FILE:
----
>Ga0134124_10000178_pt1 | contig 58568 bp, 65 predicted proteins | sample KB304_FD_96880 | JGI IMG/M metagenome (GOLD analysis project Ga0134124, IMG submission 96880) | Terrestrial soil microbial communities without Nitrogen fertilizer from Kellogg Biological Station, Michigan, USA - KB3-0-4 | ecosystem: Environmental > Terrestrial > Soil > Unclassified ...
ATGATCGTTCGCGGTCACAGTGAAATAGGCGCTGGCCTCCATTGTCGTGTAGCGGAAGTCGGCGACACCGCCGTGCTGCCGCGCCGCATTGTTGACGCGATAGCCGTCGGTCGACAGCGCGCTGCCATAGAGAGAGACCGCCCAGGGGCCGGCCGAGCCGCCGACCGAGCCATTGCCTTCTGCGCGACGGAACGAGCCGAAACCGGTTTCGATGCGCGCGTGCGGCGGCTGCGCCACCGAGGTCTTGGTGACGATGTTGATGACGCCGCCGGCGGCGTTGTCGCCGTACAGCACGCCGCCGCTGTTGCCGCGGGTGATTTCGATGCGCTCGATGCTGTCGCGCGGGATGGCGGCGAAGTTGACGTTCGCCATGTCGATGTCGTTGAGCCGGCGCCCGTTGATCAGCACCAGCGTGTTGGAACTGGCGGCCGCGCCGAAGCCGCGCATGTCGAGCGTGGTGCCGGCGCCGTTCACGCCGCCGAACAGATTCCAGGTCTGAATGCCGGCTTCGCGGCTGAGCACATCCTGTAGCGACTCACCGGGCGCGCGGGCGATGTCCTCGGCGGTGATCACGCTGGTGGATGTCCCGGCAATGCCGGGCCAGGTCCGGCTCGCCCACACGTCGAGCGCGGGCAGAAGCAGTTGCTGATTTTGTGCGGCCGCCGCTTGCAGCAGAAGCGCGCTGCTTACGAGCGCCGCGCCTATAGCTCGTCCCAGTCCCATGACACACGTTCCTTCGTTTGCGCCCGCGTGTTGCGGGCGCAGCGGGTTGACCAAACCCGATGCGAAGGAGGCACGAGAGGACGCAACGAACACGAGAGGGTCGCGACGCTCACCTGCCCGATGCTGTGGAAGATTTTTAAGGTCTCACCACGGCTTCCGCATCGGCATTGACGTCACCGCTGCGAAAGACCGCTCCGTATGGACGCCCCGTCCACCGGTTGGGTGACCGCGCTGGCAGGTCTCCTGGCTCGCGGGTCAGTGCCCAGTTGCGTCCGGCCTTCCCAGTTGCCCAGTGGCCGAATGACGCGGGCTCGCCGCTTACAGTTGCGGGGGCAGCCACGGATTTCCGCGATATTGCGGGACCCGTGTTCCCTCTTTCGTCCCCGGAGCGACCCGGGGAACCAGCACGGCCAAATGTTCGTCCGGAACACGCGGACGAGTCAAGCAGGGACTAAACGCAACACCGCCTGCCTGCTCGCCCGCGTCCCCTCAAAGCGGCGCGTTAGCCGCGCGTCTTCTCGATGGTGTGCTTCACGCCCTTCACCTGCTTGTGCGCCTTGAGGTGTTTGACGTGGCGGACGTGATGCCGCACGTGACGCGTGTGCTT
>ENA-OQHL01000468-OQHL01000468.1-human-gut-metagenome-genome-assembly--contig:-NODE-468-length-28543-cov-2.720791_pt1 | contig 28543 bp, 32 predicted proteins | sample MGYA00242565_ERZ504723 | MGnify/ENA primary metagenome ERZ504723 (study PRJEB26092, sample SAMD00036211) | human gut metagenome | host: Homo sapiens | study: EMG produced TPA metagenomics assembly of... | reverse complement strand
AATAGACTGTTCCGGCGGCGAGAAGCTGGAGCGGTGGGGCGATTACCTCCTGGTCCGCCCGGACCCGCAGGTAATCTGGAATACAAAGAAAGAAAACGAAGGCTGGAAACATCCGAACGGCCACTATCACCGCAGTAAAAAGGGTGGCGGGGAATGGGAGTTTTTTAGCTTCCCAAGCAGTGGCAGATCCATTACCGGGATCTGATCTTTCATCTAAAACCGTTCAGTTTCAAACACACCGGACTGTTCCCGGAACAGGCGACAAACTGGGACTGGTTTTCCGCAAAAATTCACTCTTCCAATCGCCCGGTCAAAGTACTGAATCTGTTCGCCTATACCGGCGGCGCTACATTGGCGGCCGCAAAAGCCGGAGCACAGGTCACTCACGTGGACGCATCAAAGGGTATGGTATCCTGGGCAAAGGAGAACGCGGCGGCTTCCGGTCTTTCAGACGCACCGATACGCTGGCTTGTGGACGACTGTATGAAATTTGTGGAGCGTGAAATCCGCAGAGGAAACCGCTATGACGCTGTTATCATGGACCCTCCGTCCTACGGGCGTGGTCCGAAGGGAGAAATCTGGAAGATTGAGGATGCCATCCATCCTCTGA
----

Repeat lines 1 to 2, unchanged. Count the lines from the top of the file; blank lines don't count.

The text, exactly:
>Ga0134124_10000178_pt1 | contig 58568 bp, 65 predicted proteins | sample KB304_FD_96880 | JGI IMG/M metagenome (GOLD analysis project Ga0134124, IMG submission 96880) | Terrestrial soil microbial communities without Nitrogen fertilizer from Kellogg Biological Station, Michigan, USA - KB3-0-4 | ecosystem: Environmental > Terrestrial > Soil > Unclassified ...
ATGATCGTTCGCGGTCACAGTGAAATAGGCGCTGGCCTCCATTGTCGTGTAGCGGAAGTCGGCGACACCGCCGTGCTGCCGCGCCGCATTGTTGACGCGATAGCCGTCGGTCGACAGCGCGCTGCCATAGAGAGAGACCGCCCAGGGGCCGGCCGAGCCGCCGACCGAGCCATTGCCTTCTGCGCGACGGAACGAGCCGAAACCGGTTTCGATGCGCGCGTGCGGCGGCTGCGCCACCGAGGTCTTGGTGACGATGTTGATGACGCCGCCGGCGGCGTTGTCGCCGTACAGCACGCCGCCGCTGTTGCCGCGGGTGATTTCGATGCGCTCGATGCTGTCGCGCGGGATGGCGGCGAAGTTGACGTTCGCCATGTCGATGTCGTTGAGCCGGCGCCCGTTGATCAGCACCAGCGTGTTGGAACTGGCGGCCGCGCCGAAGCCGCGCATGTCGAGCGTGGTGCCGGCGCCGTTCACGCCGCCGAACAGATTCCAGGTCTGAATGCCGGCTTCGCGGCTGAGCACATCCTGTAGCGACTCACCGGGCGCGCGGGCGATGTCCTCGGCGGTGATCACGCTGGTGGATGTCCCGGCAATGCCGGGCCAGGTCCGGCTCGCCCACACGTCGAGCGCGGGCAGAAGCAGTTGCTGATTTTGTGCGGCCGCCGCTTGCAGCAGAAGCGCGCTGCTTACGAGCGCCGCGCCTATAGCTCGTCCCAGTCCCATGACACACGTTCCTTCGTTTGCGCCCGCGTGTTGCGGGCGCAGCGGGTTGACCAAACCCGATGCGAAGGAGGCACGAGAGGACGCAACGAACACGAGAGGGTCGCGACGCTCACCTGCCCGATGCTGTGGAAGATTTTTAAGGTCTCACCACGGCTTCCGCATCGGCATTGACGTCACCGCTGCGAAAGACCGCTCCGTATGGACGCCCCGTCCACCGGTTGGGTGACCGCGCTGGCAGGTCTCCTGGCTCGCGGGTCAGTGCCCAGTTGCGTCCGGCCTTCCCAGTTGCCCAGTGGCCGAATGACGCGGGCTCGCCGCTTACAGTTGCGGGGGCAGCCACGGATTTCCGCGATATTGCGGGACCCGTGTTCCCTCTTTCGTCCCCGGAGCGACCCGGGGAACCAGCACGGCCAAATGTTCGTCCGGAACACGCGGACGAGTCAAGCAGGGACTAAACGCAACACCGCCTGCCTGCTCGCCCGCGTCCCCTCAAAGCGGCGCGTTAGCCGCGCGTCTTCTCGATGGTGTGCTTCACGCCCTTCACCTGCTTGTGCGCCTTGAGGTGTTTGACGTGGCGGACGTGATGCCGCACGTGACGCGTGTGCTT